I’m an international student from Spain renting for the second time. I don’t have a UK guarantor as I came here without contacts to study my bachelor’s degree. Last year, my landlord asked me for two months' rent in advance for not being able to provide a guarantor, which seemed fair. This year I haven’t been able to negotiate anything more flexible than paying six months upfront.
I tried talking to the agency and they said this was a matter completely up to the landlord and couldn’t be able to do anything if this was what he asked for. I have friends who have been asked up to a year's rent in advance, which a lot of us can’t even think of affording. I’m wondering what’s the actual legality of this and what am I entitled to negotiate in future contracts in the absence of a UK guarantor?
Welcome to Brexit Britain, a place where decent housing is in high demand and short supply. Sadly, situations like yours are far from unusual. I hear from people all the time who are asked to pay huge chunks of rent upfront because they don’t have a guarantor. It affects self-employed people, people on low incomes and those who don’t have family members they can call on, too.
In fact, a really good friend recently confided in me that she had had to borrow rent upfront from another friend because – despite earning an above average salary – she didn’t pass the affordability test when she was trying to rent her new flat.
When rents have risen so far beyond wages in many places across this country, how the hell is anyone supposed to make it work?
But it’s better to light a candle than curse the darkness, so back to your situation.
The Tenant Fees Act, which came into force in 2019, has banned letting fees and put caps on deposits. However, according to Shelter’s advisor, “there is no limit on the amount of rent that can be asked for in advance”. In theory, a landlord could ask you for the full rent for the entire fixed term of the tenancy when it begins, “and this would be completely lawful”.
So for someone like you – who finds themselves without a guarantor – or someone on a low or even medium income, a landlord is completely within their rights to ask for a substantial amount of rent upfront. Shelter have some good information about guarantors on their website which might be useful.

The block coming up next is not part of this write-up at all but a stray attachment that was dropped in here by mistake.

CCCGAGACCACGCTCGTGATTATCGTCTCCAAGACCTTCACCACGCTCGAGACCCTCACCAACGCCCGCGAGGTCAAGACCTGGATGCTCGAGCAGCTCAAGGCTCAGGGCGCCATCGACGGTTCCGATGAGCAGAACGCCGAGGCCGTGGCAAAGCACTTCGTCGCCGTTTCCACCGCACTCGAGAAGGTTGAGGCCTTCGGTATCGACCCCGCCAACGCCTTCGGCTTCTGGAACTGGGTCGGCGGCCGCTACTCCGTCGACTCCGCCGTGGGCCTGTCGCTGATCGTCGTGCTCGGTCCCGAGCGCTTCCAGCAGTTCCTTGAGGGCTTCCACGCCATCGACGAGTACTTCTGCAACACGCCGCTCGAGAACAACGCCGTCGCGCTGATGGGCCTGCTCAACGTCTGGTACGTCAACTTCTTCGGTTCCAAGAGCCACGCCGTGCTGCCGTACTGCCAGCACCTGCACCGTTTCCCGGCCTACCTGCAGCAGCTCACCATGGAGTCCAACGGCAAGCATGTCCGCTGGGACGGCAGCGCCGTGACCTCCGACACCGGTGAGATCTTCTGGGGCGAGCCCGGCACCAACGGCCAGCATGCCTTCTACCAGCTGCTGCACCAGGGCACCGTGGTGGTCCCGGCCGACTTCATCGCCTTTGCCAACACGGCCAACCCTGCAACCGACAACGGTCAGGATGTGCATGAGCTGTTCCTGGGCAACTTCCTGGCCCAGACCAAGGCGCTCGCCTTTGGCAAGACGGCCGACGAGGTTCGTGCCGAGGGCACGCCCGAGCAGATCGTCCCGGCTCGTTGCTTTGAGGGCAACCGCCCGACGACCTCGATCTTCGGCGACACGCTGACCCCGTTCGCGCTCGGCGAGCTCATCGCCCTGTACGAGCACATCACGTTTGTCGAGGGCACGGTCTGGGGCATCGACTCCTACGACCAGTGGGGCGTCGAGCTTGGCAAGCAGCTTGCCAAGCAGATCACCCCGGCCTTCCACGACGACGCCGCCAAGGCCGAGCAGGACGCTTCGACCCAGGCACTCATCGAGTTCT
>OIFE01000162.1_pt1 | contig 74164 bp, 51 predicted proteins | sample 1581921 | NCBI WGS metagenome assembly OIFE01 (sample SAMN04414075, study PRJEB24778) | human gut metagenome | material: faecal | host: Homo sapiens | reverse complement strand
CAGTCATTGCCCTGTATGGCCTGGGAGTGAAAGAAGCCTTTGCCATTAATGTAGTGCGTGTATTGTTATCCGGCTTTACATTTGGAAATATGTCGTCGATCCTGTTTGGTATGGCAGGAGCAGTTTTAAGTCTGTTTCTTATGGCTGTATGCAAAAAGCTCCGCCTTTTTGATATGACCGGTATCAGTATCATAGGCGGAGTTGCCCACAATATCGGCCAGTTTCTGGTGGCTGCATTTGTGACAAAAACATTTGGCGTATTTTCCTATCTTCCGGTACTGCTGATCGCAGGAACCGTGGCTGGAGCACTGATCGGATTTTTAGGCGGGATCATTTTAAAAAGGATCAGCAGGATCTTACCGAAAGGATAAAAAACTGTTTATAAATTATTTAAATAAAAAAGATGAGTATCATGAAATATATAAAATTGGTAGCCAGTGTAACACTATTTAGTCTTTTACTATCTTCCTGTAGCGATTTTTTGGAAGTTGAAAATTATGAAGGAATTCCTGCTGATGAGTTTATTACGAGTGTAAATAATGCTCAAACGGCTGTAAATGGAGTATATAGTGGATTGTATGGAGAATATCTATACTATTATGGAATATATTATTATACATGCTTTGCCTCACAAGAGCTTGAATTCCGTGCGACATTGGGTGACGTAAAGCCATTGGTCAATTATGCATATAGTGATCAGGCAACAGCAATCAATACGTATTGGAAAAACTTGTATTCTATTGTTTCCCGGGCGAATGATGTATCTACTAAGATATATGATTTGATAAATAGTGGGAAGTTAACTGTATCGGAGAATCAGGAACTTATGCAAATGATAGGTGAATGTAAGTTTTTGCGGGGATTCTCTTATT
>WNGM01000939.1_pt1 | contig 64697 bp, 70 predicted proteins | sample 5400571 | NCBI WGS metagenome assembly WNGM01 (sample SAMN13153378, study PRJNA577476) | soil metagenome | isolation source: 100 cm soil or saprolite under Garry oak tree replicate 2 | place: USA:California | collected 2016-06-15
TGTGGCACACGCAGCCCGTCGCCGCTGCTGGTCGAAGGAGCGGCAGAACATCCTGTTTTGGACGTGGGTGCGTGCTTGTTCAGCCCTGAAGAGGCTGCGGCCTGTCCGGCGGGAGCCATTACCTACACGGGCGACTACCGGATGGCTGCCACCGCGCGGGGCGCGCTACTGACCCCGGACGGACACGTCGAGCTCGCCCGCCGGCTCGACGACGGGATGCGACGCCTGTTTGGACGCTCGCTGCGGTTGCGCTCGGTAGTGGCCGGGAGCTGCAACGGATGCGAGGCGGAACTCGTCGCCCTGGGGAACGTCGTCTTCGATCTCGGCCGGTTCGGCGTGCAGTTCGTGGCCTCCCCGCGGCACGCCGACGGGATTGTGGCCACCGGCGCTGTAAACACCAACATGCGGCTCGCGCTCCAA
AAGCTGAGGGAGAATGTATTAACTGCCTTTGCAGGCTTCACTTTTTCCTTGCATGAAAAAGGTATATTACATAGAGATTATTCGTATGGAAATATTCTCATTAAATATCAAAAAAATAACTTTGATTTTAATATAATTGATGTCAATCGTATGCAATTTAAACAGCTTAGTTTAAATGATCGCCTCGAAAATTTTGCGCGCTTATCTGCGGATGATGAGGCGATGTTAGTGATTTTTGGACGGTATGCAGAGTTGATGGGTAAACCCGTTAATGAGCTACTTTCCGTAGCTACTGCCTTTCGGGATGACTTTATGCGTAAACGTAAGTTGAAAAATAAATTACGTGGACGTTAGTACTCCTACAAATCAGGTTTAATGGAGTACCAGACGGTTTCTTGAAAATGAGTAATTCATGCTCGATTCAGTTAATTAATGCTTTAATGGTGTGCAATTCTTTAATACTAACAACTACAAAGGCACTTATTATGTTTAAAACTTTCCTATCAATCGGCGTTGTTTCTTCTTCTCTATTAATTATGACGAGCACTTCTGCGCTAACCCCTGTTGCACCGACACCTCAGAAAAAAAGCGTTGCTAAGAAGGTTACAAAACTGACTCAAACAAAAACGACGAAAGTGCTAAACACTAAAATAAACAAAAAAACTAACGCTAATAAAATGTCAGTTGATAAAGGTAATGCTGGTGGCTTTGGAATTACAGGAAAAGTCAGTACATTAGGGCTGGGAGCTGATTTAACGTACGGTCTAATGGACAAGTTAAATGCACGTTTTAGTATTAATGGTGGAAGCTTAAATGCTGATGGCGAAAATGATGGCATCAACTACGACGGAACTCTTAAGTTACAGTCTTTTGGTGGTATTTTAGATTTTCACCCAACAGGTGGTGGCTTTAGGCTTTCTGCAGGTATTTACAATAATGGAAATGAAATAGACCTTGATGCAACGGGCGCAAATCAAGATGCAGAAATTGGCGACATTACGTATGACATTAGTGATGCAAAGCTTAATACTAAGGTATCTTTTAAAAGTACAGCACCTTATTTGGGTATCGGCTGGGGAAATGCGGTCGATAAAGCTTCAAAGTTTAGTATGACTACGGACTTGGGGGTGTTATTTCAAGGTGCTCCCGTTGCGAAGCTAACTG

Obviously, this totally sucks – and it’s absolutely testament to how in-demand decent rental properties are. Landlords have a lot of power in cities like London where there are more people looking to rent than available properties – they’re able to pick and choose their tenants.
Your email gives me flashbacks to standing in a queue that was basically “one-in-one-out” for a basement flat in Hoxton a few years ago. The letting agent stood there like a bouncer, telling us we had two minutes to show ourselves around. On the way out, they asked us to write what we’d be willing to pay on a piece of paper and submit a sealed bid. The. Flat. Wasn’t. Even. Nice. It had bars on the windows and stank of mould covered by fresh paint.
However, I appreciate that you can’t walk away like I did. Your options are limited – you need somewhere to live. What you might be able to thrash out with your landlord is how much they would accept from you.
Shelter tells me that if you’re already living in the property – which it sounds like you are – then it’s likely youl have a right to remain beyond the end of your fixed term if neither you or your landlord have taken steps to end the tenancy.
Finding new tenants is expensive and time-consuming, so use this to your advantage. Send a thoughtful email, sing their praises and say how much you love the property. They might just be willing to come to an arrangement that’s more realistic.
“If you’re able to prove that the rent is affordable to you on a long-term basis,” Shelter’s advisor adds, “this could also help. Many landlords ask for rent in advance as a means of managing the risk of letting a property, and if you’re able to show that you can afford the tenancy over the course of the fixed term, it may reassure the landlord that asking for less rent in advance is suitable.”
I know how emotional renting can be. To a landlord or a letting agent, it’s a business. To a tenant, it’s home. It can be impossible to put yourself in your landlord’s shoes, but give it a go. Make yourself seem like a safe bet, send them a financial proposal and tell them what you can realistically afford. You might just be surprised by how they respond.
This article originally appeared on VICE UK.